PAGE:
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Franco Ambrosetti: Busy Businessman, Exquisite Artist

Photo credit: John Abbott

R.J. DeLuke By

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You need to have an artistic talent in your blood. Then you can do whatever you like
—Franco Ambrosetti
Franco Ambrosetti, a horn player from Switzerland, has a unique perspective on music and art. Because his vantage point is different than many musicians, having held the position as CEO of a significant company in Europe. He plays trumpet and flugelhorn with a rich tone and an approach that has matured over time, shifting from a propensity to blaze through bebop runs to a more thoughtful approach where the listener is taken on a smoother ride—not less meaningful, but different. (He can still light a fire when the time is right).

Based in Europe, he has played with some of the great figures in jazz, like Kenny Clarke, Dexter Gordon, Lee Konitz, Johnny Griffin, Woody Shaw, Louis Hayes and Donald Byrd. But he is also an academic, with a masters degree in economics from the University of Basel. He was CEO of his family business, Ambrosetti Industrial Group, with operations in Switzerland and Italy. The company made steel wheels for vehicles and landing gears for airplanes and had some 650 employees. He sold the companies in 2000, but still writes newspaper and magazine articles on economics.

He's also authored an autobiography, Two Roads, Both Taken, (Dohr Verlag Köln (Cologne), 2020) that talks about his journey over the decades. He turns 80 this year.

"I was explaining in the book," he says from his home in Switzerland, "If you have any kind of artistic talent—it could be a painter, it could be a writer, or musician— You can do whatever you like. You can be a lawyer. Maybe even a politician... what you cannot do is, if you are a lawyer, and decide to become a musician—no. That doesn't go that way. You're born as a musician.

"I mean, the talent of the musician or a writer or whatever, you need to have an artistic talent in your blood. Then you can do whatever you like. And then it's up to you how you practice your instrument. Or you buy your pencils and colors if you are a painter. That's up to you, how you deal with two professions. But it is possible. But it is possible only if you are an artist in your soul. And you do another profession. The other way around it doesn't work."

Ambrosetti has led that life. He has the music gene and the business acumen. As the book title indicates, he took both paths.

"Running two companies, doing wheels and landing gears, is not really the same. But there are many points in common, you know. Creativity. You have to be creative in business too. As a jazz musician, you learn at the beginning, you are nobody. You go around with a group of musicians that are all famous and you are just a new guy who nobody knows. And so you realize they're treating you differently than the others. And this is something that happens in a factory when you're a worker, and the CEO never goes to you and asks you, 'How's your wife?' Or your kids— which I did. So I think there is a human side."

Ambrosetti followed his music muse that lead him to the height of jazz in Europe and collaborations and gigs in the U.S. The latest contribution to the art form is an album of ballads, Lost Within You (Unit Records), released this year with a superior band consisting of Jack DeJohnette on drums, John Scofield on guitar, Renee Rosnes and Uri Caine on piano, and Scott Colley on bass. A couple of years ago, the same band, without Rosnes, recorded Long Waves (Unit Records), containing a more stylistically varied song list.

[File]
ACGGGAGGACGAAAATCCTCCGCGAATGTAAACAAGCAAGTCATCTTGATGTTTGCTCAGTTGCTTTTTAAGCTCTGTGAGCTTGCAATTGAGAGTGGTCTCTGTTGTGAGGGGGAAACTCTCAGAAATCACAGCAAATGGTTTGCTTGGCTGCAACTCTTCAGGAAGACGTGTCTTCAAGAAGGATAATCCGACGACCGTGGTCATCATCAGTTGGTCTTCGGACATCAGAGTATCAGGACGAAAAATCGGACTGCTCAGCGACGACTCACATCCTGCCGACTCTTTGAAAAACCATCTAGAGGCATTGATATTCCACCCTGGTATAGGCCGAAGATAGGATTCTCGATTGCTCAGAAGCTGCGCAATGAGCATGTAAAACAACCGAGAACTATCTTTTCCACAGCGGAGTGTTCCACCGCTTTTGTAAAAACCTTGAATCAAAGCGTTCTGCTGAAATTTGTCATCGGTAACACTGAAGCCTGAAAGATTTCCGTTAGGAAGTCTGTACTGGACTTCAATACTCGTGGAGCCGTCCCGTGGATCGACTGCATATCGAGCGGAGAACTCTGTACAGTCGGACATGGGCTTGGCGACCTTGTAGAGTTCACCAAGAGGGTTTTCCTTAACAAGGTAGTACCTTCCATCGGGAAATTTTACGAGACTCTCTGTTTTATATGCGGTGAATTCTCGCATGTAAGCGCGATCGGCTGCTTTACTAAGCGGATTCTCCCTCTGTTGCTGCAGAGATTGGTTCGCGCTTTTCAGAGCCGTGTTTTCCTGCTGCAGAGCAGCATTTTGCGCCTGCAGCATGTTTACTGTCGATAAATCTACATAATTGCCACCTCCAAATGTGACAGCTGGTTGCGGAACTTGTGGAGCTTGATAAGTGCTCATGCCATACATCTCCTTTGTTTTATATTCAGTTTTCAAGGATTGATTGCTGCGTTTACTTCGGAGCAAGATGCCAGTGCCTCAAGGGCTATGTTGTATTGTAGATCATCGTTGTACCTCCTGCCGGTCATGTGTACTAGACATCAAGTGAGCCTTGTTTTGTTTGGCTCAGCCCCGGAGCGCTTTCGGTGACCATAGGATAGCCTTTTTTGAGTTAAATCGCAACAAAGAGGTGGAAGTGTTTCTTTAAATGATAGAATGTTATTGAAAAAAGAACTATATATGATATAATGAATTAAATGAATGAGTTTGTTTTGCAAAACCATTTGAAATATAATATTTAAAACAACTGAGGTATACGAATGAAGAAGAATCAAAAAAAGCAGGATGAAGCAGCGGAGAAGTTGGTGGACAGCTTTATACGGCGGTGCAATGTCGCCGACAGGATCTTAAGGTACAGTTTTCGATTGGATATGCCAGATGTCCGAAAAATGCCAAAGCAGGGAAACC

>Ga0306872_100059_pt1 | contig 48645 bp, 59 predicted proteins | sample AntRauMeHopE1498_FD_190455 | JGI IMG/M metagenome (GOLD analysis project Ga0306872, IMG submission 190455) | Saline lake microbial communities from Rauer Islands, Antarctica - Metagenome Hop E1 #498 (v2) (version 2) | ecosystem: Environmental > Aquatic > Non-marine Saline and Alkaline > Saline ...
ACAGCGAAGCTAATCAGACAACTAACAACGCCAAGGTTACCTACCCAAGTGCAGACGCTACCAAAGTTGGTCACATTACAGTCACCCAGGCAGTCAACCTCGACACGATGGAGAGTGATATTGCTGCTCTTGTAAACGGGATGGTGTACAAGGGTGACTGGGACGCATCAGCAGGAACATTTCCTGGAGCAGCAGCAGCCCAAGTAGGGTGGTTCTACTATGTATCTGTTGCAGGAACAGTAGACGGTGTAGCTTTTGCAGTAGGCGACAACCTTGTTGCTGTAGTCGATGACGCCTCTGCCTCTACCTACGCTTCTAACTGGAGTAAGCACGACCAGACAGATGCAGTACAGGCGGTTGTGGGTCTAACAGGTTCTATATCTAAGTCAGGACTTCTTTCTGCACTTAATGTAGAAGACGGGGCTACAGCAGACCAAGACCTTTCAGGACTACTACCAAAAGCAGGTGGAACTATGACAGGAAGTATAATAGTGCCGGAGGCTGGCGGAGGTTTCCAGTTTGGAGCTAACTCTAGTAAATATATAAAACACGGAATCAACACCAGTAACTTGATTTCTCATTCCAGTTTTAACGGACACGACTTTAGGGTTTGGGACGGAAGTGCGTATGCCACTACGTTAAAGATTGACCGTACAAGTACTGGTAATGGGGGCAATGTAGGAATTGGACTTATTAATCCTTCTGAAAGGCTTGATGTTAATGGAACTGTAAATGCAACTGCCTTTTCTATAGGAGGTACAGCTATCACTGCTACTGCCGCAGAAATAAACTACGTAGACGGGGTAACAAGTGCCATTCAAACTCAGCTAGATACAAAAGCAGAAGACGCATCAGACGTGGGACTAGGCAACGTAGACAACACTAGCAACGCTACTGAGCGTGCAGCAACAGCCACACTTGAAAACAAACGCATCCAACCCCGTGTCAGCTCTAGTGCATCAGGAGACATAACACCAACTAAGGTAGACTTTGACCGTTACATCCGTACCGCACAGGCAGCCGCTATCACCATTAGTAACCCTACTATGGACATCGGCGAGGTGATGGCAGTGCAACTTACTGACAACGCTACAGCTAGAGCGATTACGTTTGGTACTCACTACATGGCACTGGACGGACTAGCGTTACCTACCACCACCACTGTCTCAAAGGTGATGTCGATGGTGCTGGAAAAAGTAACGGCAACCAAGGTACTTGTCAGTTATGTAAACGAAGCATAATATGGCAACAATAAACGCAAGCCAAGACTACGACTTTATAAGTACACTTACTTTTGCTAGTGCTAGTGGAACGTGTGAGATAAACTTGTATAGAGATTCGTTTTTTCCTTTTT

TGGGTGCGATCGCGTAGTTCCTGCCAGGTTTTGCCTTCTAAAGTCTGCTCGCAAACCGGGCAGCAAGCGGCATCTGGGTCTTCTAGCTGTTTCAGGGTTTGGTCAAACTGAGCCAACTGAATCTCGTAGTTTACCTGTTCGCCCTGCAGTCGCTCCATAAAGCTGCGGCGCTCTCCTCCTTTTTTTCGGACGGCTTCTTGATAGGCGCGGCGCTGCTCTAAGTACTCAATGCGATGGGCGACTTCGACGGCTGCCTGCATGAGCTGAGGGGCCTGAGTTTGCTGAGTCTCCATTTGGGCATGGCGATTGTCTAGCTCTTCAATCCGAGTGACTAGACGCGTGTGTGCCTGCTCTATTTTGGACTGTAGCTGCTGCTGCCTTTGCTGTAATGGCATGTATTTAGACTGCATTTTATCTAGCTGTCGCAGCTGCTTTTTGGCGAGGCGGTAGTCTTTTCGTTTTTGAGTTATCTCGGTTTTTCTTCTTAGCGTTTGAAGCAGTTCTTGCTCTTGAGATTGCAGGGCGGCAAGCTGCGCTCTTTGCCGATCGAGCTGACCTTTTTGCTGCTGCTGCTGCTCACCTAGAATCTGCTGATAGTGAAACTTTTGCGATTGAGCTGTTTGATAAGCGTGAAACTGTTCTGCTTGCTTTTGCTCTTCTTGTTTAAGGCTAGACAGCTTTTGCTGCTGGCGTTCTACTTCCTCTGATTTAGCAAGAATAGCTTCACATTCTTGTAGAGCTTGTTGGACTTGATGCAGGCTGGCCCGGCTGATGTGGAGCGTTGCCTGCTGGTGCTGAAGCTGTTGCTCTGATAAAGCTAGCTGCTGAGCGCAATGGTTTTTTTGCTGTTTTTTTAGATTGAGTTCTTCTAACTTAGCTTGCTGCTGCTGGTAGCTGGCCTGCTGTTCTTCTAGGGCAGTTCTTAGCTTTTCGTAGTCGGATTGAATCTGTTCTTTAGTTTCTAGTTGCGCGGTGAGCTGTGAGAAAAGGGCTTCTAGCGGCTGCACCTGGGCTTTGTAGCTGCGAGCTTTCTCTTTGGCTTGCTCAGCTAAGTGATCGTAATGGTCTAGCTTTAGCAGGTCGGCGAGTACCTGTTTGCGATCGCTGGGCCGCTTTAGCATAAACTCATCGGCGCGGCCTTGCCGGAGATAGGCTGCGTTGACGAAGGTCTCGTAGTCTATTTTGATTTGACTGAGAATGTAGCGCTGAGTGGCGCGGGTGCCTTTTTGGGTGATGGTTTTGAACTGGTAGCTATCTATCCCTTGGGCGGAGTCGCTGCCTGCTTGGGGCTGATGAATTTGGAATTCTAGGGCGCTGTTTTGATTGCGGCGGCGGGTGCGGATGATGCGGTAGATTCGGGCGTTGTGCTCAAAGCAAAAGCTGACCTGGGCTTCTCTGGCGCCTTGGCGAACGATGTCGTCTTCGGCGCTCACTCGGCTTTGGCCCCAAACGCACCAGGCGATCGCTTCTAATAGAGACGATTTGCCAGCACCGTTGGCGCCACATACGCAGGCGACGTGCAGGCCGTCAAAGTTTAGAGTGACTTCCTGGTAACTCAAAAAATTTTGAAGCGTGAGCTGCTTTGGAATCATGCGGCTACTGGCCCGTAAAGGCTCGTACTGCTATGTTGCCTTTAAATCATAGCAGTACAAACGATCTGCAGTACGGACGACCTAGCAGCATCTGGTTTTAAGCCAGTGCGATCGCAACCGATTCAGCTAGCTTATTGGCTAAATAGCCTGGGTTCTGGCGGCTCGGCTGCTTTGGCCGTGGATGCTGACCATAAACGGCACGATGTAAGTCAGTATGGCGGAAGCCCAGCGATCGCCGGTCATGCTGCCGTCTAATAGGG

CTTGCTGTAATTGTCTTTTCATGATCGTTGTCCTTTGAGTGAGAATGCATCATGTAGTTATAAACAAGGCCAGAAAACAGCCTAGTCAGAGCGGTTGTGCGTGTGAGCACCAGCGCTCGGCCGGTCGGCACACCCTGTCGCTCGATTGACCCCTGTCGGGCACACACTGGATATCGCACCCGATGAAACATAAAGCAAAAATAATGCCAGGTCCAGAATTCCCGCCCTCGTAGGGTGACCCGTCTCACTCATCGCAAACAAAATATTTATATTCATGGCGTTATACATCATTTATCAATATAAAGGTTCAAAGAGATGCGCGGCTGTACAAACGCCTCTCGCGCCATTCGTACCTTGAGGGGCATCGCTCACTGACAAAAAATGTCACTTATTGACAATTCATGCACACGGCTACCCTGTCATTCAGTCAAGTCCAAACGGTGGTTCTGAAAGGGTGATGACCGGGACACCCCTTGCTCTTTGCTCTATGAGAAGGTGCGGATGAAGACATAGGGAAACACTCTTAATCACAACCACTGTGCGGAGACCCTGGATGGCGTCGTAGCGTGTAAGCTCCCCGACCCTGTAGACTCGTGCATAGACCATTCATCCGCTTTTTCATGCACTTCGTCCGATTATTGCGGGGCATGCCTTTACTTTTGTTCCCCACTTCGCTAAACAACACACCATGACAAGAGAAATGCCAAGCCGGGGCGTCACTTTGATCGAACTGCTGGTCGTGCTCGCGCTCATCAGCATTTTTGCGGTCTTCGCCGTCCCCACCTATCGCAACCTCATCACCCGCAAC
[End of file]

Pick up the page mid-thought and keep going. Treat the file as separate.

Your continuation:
He says producer Jeff Levenson was important in gathering the band because of his familiarity with the New York City scene and the players. It was Levenson who got in touch with DeJohnette for the two recent recordings. Ambrosetti has known Scofield for years, including a stint with the guitarist in the George Gruntz Concert Jazz Band, of which Ambrosetti is a co-founder. Scofield also appeared on two other Ambrosetti recordings, Movies and Movies Too (1987 and 1988, both Enja).

Ambrosetti played with Caine in New York and sat in with him years ago in Lugano on a radio show, where they played Mozart. Colley is someone he met at various festivals. "I always wanted him as a bassist." Rosnes he met more recently, in the fall of 2019 before the recording was made the following January, just before the coronavirus lockdown. "I was invited by Ron Carter to play two concerts with him in Switzerland. She was the pianist. Since we played a wonderful ballad together, I realized she would be perfect for some of the ballads I decided to record."

The recording process, with such accomplished players, was smooth and easy. And not without special moments. "Going into a studio, there are things that happen without thinking about it. Like "Flamenco Sketches." That was a surprise for me. I never played it before. After Miles Davis it's very difficult to think about playing it."

It happened at the end of one of the sessions. Rosnes sat at the piano and started to play. "She was kind of jamming. I didn't know what kind of melody to play (over it). I improvised. But I didn't remember what Miles was doing on 'Flamenco Sketches.' Jack came and said, 'The melody is like this.' He sang it and played it on the piano. Then we decided to record it. It wasn't planned. These things happen when there is a friendly and funny atmosphere in the studio. You are relaxed and enjoying doing what you're doing. This is apparently what happened to everyone in the studio those three days we were there. Something comes out of the blue like this. That is one of the best pieces on the album."